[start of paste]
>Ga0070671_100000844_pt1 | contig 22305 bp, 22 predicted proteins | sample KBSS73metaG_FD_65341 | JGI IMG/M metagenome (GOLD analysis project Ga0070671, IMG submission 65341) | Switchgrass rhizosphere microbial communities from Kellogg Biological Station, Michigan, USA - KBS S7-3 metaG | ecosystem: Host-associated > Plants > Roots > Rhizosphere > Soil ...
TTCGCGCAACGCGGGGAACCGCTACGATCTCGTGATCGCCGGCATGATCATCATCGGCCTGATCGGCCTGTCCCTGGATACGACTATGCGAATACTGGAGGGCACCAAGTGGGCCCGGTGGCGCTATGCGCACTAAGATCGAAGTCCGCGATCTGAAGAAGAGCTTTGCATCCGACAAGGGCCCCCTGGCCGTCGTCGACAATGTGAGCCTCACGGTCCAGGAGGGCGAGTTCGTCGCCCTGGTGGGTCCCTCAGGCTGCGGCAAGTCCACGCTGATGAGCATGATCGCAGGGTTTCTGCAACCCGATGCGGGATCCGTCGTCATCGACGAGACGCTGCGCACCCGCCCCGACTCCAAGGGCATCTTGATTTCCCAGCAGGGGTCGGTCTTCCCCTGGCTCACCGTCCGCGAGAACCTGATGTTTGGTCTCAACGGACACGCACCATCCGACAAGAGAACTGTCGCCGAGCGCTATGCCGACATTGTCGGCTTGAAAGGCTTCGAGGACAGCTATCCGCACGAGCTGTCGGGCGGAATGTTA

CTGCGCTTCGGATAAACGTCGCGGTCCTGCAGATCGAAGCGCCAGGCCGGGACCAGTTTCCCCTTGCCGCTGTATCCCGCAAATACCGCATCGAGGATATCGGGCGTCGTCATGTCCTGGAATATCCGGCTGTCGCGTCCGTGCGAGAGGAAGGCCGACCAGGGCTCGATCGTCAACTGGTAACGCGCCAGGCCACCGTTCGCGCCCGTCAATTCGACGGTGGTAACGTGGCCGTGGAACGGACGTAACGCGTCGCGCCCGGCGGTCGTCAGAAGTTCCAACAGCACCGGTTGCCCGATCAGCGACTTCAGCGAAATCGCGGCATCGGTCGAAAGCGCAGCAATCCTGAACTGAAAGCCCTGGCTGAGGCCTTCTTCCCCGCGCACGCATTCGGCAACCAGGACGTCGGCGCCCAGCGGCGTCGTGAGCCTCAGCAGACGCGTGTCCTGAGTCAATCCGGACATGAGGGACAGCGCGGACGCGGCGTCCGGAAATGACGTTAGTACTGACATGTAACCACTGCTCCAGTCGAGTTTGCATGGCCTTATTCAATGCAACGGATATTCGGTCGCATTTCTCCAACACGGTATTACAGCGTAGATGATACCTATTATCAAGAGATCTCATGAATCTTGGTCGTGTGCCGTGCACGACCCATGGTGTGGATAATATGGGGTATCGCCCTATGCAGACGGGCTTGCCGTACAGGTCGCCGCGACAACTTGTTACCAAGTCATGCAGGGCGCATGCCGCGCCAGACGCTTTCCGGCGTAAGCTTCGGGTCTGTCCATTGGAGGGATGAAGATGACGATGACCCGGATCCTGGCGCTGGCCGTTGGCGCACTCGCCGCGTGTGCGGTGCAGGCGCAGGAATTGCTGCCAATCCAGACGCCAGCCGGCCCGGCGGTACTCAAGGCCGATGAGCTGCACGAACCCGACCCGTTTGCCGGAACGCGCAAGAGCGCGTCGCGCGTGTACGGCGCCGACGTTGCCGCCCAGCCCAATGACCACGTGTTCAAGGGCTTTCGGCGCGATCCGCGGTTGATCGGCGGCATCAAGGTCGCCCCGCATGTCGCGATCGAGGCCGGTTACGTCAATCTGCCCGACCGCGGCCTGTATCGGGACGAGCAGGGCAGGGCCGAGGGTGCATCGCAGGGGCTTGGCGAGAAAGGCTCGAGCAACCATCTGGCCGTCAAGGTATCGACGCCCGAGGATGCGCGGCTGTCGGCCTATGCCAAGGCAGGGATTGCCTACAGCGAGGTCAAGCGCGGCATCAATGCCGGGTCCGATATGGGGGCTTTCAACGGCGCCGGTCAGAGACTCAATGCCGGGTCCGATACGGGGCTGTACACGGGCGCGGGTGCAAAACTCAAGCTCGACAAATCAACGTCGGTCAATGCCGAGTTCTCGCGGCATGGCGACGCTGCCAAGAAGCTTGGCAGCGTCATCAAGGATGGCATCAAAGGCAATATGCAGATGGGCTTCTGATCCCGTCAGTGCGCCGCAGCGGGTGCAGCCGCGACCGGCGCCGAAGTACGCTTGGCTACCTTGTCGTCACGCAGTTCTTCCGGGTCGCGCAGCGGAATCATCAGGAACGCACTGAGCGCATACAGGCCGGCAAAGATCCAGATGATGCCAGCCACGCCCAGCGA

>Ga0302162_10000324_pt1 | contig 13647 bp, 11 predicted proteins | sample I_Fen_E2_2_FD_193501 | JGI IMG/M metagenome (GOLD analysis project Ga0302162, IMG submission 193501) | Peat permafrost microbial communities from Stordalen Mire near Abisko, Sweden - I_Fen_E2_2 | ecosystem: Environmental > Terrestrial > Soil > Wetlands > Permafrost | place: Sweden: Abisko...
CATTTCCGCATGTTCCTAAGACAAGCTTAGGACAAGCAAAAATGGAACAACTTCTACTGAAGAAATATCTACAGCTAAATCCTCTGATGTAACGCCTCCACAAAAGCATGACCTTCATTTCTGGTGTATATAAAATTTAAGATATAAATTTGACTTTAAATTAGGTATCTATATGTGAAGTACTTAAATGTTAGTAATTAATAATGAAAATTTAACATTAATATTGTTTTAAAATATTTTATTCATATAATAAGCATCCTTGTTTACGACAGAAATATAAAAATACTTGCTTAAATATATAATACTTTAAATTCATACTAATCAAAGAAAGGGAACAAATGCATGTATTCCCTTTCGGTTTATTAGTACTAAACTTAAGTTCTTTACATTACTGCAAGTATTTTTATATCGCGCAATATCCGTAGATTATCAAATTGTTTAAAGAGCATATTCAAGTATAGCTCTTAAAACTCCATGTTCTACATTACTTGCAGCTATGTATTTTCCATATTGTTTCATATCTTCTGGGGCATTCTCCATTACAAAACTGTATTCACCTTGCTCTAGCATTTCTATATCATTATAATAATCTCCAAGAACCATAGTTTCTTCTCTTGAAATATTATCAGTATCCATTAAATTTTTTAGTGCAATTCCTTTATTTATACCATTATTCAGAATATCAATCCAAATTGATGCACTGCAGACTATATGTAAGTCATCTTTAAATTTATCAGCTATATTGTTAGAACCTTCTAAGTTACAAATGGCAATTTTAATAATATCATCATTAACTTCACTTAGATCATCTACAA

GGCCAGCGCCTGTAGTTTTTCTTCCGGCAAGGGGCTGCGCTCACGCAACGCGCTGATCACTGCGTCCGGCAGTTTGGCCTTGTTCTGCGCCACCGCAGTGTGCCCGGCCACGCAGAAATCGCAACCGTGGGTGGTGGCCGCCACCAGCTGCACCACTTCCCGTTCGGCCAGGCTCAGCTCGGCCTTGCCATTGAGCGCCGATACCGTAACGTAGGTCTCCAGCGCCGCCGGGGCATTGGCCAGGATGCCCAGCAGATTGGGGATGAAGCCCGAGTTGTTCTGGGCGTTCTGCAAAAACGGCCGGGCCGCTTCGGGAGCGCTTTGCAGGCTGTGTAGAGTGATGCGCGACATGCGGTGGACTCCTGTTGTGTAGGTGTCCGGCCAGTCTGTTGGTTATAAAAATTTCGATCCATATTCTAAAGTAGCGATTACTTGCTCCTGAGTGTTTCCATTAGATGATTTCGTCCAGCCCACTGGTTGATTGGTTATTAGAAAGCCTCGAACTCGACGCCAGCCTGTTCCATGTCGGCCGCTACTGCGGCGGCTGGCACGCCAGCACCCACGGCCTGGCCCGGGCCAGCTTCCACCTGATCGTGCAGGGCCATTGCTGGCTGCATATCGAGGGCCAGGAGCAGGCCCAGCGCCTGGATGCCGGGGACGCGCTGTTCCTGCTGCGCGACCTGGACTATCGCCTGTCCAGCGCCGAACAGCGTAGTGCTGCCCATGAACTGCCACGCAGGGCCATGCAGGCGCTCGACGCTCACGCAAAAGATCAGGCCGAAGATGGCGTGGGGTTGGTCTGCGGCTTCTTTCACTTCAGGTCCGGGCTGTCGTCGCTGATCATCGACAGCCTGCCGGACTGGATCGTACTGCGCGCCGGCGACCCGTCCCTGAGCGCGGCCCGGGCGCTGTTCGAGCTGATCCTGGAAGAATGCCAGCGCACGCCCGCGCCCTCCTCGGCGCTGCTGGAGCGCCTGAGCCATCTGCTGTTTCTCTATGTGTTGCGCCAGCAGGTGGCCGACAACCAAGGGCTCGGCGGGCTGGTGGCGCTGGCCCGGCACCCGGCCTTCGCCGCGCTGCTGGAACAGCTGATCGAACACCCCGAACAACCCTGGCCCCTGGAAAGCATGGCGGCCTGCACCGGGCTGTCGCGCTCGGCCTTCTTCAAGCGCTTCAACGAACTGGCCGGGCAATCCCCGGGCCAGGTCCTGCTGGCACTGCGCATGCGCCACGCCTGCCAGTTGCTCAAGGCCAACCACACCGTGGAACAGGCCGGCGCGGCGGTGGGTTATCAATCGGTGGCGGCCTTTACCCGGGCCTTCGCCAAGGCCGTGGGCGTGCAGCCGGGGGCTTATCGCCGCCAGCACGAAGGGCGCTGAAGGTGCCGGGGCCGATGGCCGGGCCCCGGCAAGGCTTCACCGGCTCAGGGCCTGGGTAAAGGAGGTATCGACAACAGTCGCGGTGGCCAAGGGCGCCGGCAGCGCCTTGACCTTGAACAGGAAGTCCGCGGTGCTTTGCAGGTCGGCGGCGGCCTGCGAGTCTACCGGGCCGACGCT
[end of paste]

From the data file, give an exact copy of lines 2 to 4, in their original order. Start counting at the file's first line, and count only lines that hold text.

TTCGCGCAACGCGGGGAACCGCTACGATCTCGTGATCGCCGGCATGATCATCATCGGCCTGATCGGCCTGTCCCTGGATACGACTATGCGAATACTGGAGGGCACCAAGTGGGCCCGGTGGCGCTATGCGCACTAAGATCGAAGTCCGCGATCTGAAGAAGAGCTTTGCATCCGACAAGGGCCCCCTGGCCGTCGTCGACAATGTGAGCCTCACGGTCCAGGAGGGCGAGTTCGTCGCCCTGGTGGGTCCCTCAGGCTGCGGCAAGTCCACGCTGATGAGCATGATCGCAGGGTTTCTGCAACCCGATGCGGGATCCGTCGTCATCGACGAGACGCTGCGCACCCGCCCCGACTCCAAGGGCATCTTGATTTCCCAGCAGGGGTCGGTCTTCCCCTGGCTCACCGTCCGCGAGAACCTGATGTTTGGTCTCAACGGACACGCACCATCCGACAAGAGAACTGTCGCCGAGCGCTATGCCGACATTGTCGGCTTGAAAGGCTTCGAGGACAGCTATCCGCACGAGCTGTCGGGCGGAATGTTA

CTGCGCTTCGGATAAACGTCGCGGTCCTGCAGATCGAAGCGCCAGGCCGGGACCAGTTTCCCCTTGCCGCTGTATCCCGCAAATACCGCATCGAGGATATCGGGCGTCGTCATGTCCTGGAATATCCGGCTGTCGCGTCCGTGCGAGAGGAAGGCCGACCAGGGCTCGATCGTCAACTGGTAACGCGCCAGGCCACCGTTCGCGCCCGTCAATTCGACGGTGGTAACGTGGCCGTGGAACGGACGTAACGCGTCGCGCCCGGCGGTCGTCAGAAGTTCCAACAGCACCGGTTGCCCGATCAGCGACTTCAGCGAAATCGCGGCATCGGTCGAAAGCGCAGCAATCCTGAACTGAAAGCCCTGGCTGAGGCCTTCTTCCCCGCGCACGCATTCGGCAACCAGGACGTCGGCGCCCAGCGGCGTCGTGAGCCTCAGCAGACGCGTGTCCTGAGTCAATCCGGACATGAGGGACAGCGCGGACGCGGCGTCCGGAAATGACGTTAGTACTGACATGTAACCACTGCTCCAGTCGAGTTTGCATGGCCTTATTCAATGCAACGGATATTCGGTCGCATTTCTCCAACACGGTATTACAGCGTAGATGATACCTATTATCAAGAGATCTCATGAATCTTGGTCGTGTGCCGTGCACGACCCATGGTGTGGATAATATGGGGTATCGCCCTATGCAGACGGGCTTGCCGTACAGGTCGCCGCGACAACTTGTTACCAAGTCATGCAGGGCGCATGCCGCGCCAGACGCTTTCCGGCGTAAGCTTCGGGTCTGTCCATTGGAGGGATGAAGATGACGATGACCCGGATCCTGGCGCTGGCCGTTGGCGCACTCGCCGCGTGTGCGGTGCAGGCGCAGGAATTGCTGCCAATCCAGACGCCAGCCGGCCCGGCGGTACTCAAGGCCGATGAGCTGCACGAACCCGACCCGTTTGCCGGAACGCGCAAGAGCGCGTCGCGCGTGTACGGCGCCGACGTTGCCGCCCAGCCCAATGACCACGTGTTCAAGGGCTTTCGGCGCGATCCGCGGTTGATCGGCGGCATCAAGGTCGCCCCGCATGTCGCGATCGAGGCCGGTTACGTCAATCTGCCCGACCGCGGCCTGTATCGGGACGAGCAGGGCAGGGCCGAGGGTGCATCGCAGGGGCTTGGCGAGAAAGGCTCGAGCAACCATCTGGCCGTCAAGGTATCGACGCCCGAGGATGCGCGGCTGTCGGCCTATGCCAAGGCAGGGATTGCCTACAGCGAGGTCAAGCGCGGCATCAATGCCGGGTCCGATATGGGGGCTTTCAACGGCGCCGGTCAGAGACTCAATGCCGGGTCCGATACGGGGCTGTACACGGGCGCGGGTGCAAAACTCAAGCTCGACAAATCAACGTCGGTCAATGCCGAGTTCTCGCGGCATGGCGACGCTGCCAAGAAGCTTGGCAGCGTCATCAAGGATGGCATCAAAGGCAATATGCAGATGGGCTTCTGATCCCGTCAGTGCGCCGCAGCGGGTGCAGCCGCGACCGGCGCCGAAGTACGCTTGGCTACCTTGTCGTCACGCAGTTCTTCCGGGTCGCGCAGCGGAATCATCAGGAACGCACTGAGCGCATACAGGCCGGCAAAGATCCAGATGATGCCAGCCACGCCCAGCGA

>Ga0302162_10000324_pt1 | contig 13647 bp, 11 predicted proteins | sample I_Fen_E2_2_FD_193501 | JGI IMG/M metagenome (GOLD analysis project Ga0302162, IMG submission 193501) | Peat permafrost microbial communities from Stordalen Mire near Abisko, Sweden - I_Fen_E2_2 | ecosystem: Environmental > Terrestrial > Soil > Wetlands > Permafrost | place: Sweden: Abisko...